Porsche remains keen on returning to top-level prototype racing but says it’s too early to say how a potential LMDh program might impact its current GTE involvement.
Pascal Zurlinden told reporters on Monday that LMDh co-existing with Porsche’s extensive factory GT project would be an “option” but that no decision has been made.
The future of factory-led GTE efforts has been put into question by the arrival of LMDh, with Ferrari suggesting last month that the category would face a “problem” if the current manufacturers suddenly flocked to the new prototype platform.
Porsche announced its LMDh intentions in January when Michael Steiner, a Porsche AG company board member for R&D, confirmed that program evaluations would take place.
LMDh will enable manufacturers to enter the same form of prototype in both the IMSA WeatherTech SportsCar Championship and the FIA World Endurance Championship, as well as highlight races such as the Rolex 24 at Daytona and 24 Hours of Le Mans.
Porsche withdrew from prototype racing in 2017 when it pulled out of LMP1 to focus on its title-winning GTE program with the two latest versions of the 911 RSR.
“We looked at the Le Mans Hypercar rules at the beginning of 2019 and we already figured that Hypercar is a regulation which is quite expensive and you could only race in ACO competitions, so Le Mans and WEC,” said Zurlinden.
“The advantage we see in LMDh is that one car can race for two championships around the world, and from the information we have, the budgets are quite low making it comparable to what we have at the moment with our GT program.
“In the past we were in LMP1 and we were also in GT, so it is an option [to do both]. But this is too early to answer.”
Zurlinden said that he expects an announcement on the LMDh technical regulations to come soon.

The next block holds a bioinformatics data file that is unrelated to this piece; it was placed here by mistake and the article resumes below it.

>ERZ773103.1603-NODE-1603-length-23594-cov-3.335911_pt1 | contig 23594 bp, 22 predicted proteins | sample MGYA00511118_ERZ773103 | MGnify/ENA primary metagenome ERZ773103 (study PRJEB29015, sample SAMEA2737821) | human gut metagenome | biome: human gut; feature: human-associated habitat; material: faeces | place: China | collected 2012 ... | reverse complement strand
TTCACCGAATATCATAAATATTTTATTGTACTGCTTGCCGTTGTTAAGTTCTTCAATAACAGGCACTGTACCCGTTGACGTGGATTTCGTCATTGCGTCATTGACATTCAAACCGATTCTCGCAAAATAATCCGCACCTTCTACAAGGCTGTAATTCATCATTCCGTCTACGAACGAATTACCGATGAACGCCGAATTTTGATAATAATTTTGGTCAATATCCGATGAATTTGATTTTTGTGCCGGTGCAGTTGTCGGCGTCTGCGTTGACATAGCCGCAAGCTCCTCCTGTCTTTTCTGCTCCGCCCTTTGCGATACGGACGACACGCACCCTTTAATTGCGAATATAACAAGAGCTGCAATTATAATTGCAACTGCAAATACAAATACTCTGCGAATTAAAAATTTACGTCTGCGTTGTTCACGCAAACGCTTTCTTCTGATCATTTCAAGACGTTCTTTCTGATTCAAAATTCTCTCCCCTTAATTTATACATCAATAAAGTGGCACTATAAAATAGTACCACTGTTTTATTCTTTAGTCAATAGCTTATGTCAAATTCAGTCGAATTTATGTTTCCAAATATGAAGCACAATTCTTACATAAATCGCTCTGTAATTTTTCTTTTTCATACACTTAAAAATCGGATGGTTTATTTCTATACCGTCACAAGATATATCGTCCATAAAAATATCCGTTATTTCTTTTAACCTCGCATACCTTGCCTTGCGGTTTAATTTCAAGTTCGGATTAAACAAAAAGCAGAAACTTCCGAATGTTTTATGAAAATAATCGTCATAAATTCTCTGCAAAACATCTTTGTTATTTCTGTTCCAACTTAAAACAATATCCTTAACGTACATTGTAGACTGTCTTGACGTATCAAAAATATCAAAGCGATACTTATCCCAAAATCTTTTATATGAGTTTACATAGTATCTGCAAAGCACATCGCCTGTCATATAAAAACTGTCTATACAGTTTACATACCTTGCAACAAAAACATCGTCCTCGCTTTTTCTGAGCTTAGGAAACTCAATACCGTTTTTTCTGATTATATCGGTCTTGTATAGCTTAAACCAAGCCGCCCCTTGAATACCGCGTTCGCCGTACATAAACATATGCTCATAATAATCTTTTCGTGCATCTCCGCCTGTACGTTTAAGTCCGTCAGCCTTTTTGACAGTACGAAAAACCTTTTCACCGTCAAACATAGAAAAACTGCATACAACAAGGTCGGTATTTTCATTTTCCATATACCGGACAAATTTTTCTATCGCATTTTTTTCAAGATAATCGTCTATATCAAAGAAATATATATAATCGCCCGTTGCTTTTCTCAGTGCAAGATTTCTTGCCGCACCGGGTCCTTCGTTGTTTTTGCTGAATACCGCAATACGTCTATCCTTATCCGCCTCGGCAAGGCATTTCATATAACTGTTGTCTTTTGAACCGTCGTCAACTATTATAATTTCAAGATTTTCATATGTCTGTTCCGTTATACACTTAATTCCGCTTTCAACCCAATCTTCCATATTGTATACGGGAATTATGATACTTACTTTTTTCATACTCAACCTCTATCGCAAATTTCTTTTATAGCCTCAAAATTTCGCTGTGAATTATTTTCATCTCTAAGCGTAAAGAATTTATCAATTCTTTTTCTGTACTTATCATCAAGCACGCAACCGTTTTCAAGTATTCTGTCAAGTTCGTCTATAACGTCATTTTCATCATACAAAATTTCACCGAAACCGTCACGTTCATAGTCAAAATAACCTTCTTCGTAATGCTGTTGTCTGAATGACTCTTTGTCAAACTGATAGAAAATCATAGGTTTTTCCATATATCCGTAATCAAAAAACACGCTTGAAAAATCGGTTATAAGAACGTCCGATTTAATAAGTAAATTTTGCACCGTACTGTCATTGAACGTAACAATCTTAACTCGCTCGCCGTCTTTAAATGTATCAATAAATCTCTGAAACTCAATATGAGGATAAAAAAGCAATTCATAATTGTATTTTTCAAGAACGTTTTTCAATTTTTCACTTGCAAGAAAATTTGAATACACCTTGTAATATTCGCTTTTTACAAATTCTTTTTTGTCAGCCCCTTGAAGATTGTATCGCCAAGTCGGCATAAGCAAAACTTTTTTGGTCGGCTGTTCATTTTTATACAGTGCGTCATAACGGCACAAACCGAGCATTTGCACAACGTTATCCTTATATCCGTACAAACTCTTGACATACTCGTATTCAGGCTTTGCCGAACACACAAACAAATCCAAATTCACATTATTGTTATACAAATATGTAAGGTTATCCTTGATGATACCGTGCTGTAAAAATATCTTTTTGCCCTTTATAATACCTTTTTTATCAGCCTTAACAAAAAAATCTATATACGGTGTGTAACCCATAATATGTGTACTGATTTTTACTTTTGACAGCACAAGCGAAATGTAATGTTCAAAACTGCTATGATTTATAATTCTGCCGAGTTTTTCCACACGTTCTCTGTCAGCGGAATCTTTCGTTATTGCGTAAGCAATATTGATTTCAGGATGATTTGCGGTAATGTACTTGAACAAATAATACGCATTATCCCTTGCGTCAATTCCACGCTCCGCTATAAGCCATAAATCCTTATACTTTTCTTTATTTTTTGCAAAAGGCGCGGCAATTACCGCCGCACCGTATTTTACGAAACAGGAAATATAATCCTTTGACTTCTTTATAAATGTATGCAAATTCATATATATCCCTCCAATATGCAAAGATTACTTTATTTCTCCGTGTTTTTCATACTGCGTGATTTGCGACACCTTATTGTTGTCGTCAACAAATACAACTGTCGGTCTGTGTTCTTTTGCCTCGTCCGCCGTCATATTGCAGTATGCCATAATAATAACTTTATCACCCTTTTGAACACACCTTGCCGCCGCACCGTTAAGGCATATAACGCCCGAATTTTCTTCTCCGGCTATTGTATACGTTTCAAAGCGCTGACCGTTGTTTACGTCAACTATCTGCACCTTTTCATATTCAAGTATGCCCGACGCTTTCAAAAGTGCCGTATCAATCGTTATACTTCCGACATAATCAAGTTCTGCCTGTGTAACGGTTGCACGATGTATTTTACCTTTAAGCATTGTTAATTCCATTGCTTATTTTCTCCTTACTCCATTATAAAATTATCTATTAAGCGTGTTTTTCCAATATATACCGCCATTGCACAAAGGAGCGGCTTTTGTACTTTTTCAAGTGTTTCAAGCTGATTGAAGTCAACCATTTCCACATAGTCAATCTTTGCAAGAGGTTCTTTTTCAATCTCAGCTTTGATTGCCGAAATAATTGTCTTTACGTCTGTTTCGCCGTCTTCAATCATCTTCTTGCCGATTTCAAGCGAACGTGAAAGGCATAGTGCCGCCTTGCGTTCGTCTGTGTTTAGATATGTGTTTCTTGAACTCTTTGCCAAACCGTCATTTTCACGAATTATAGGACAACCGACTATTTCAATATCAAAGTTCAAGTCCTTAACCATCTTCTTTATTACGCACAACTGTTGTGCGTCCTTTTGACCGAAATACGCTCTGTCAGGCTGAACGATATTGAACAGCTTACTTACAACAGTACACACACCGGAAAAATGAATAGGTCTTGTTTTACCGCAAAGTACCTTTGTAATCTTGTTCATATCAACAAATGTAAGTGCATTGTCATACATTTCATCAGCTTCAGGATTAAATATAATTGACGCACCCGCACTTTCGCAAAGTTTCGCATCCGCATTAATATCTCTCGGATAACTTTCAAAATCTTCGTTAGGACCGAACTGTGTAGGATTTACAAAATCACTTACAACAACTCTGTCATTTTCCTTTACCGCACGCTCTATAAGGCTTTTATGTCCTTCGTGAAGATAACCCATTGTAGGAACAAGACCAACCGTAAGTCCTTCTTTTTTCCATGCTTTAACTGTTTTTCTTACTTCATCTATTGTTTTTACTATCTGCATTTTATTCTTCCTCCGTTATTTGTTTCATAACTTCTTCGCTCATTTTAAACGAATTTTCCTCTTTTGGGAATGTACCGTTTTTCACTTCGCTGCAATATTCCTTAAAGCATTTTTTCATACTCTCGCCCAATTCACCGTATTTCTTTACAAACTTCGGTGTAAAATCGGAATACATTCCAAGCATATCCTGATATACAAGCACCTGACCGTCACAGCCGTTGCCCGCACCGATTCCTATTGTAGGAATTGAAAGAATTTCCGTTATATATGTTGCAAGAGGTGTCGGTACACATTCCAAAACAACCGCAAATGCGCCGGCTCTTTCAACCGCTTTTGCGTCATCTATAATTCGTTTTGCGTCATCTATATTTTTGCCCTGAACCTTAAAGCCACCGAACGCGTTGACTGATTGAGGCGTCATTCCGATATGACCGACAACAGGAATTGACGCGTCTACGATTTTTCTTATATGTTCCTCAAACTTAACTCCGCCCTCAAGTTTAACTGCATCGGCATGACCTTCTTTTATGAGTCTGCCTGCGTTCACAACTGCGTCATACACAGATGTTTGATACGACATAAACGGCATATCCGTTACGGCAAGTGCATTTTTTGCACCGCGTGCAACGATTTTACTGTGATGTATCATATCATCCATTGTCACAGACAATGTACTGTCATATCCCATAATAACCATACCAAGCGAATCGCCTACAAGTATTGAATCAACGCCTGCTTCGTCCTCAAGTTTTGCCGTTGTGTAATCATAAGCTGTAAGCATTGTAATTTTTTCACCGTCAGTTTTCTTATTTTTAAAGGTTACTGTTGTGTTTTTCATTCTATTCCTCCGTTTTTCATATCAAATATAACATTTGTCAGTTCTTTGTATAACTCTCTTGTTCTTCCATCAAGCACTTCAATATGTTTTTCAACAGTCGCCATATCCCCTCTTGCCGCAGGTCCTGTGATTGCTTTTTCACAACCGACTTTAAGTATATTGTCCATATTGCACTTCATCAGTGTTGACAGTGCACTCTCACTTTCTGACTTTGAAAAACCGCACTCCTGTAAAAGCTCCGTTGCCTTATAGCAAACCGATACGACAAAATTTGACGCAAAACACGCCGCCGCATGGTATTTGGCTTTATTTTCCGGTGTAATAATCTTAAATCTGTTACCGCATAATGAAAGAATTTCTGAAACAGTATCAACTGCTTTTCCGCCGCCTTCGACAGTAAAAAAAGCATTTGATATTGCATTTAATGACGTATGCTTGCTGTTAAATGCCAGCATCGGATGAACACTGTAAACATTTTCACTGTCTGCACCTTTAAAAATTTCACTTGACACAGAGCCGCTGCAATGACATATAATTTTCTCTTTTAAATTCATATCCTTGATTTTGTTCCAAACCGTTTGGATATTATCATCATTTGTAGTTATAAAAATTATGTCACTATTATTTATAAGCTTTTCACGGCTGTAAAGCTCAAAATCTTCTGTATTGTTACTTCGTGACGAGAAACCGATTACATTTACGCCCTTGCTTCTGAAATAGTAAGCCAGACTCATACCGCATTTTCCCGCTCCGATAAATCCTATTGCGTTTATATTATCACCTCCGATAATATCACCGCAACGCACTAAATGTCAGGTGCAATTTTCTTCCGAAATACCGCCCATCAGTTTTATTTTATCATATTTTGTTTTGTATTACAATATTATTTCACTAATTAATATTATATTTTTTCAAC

Most manufacturers that have shown interest in the new prototype formula have said that they will need to wait for the rules to arrive before making any commitments.
“We are still looking into it. We have no decision if we will go or not,” explained Zurlinden.
“Our board member, Mr. Michael Steiner, asked us to do a study to see what is possible. At the moment the regulations are not out but I think they are delayed by a few days.
“The ACO and IMSA have gone into home office [because of the coronavirus pandemic] but they are still working on it.
“We really hope that the new regulations are coming in the next days so that we can do a concept study as we were asked to do.”
Zurlinden also hinted that if Porsche was to commit to LMDh, it would be open to launching a customer program.
“If the car is affordable as we do it in GTE, it is definitely something we would look into,” he said.
No Concern Over LMDh Regs Delay
Zurlinden doesn’t foresee any issues associated with the delay of the anticipated LMDh technical rules announcement, which was originally set to be made over a week ago.
The cancellation of the ‘Super Sebring’ joint race weekend between the WEC and IMSA due to COVID-19 travel restrictions has resulted in a wait for the details to be confirmed.
ORECA president Hugues de Chaunac said a week ago that the announcement should come in the next “eight to ten days” to keep the IMSA/ACO convergence process healthy.
ORECA, along with Dallara, Multimatic and Ligier Automotive, will build the chassis that car brands will use to design their own LMDh machinery.
“If the regulations come out in the next two weeks it will give a delay of a maximum three weeks, so I don’t see any risks for manufacturers that want to join,” said Zurlinden.
“IMSA and the ACO are facing the same issues that everyone is being affected by with the COVID-19 crisis, which means that they are being stretched to adapt.
“All the discussions are still ongoing. I think it is only a matter of time until these regulations will be published.”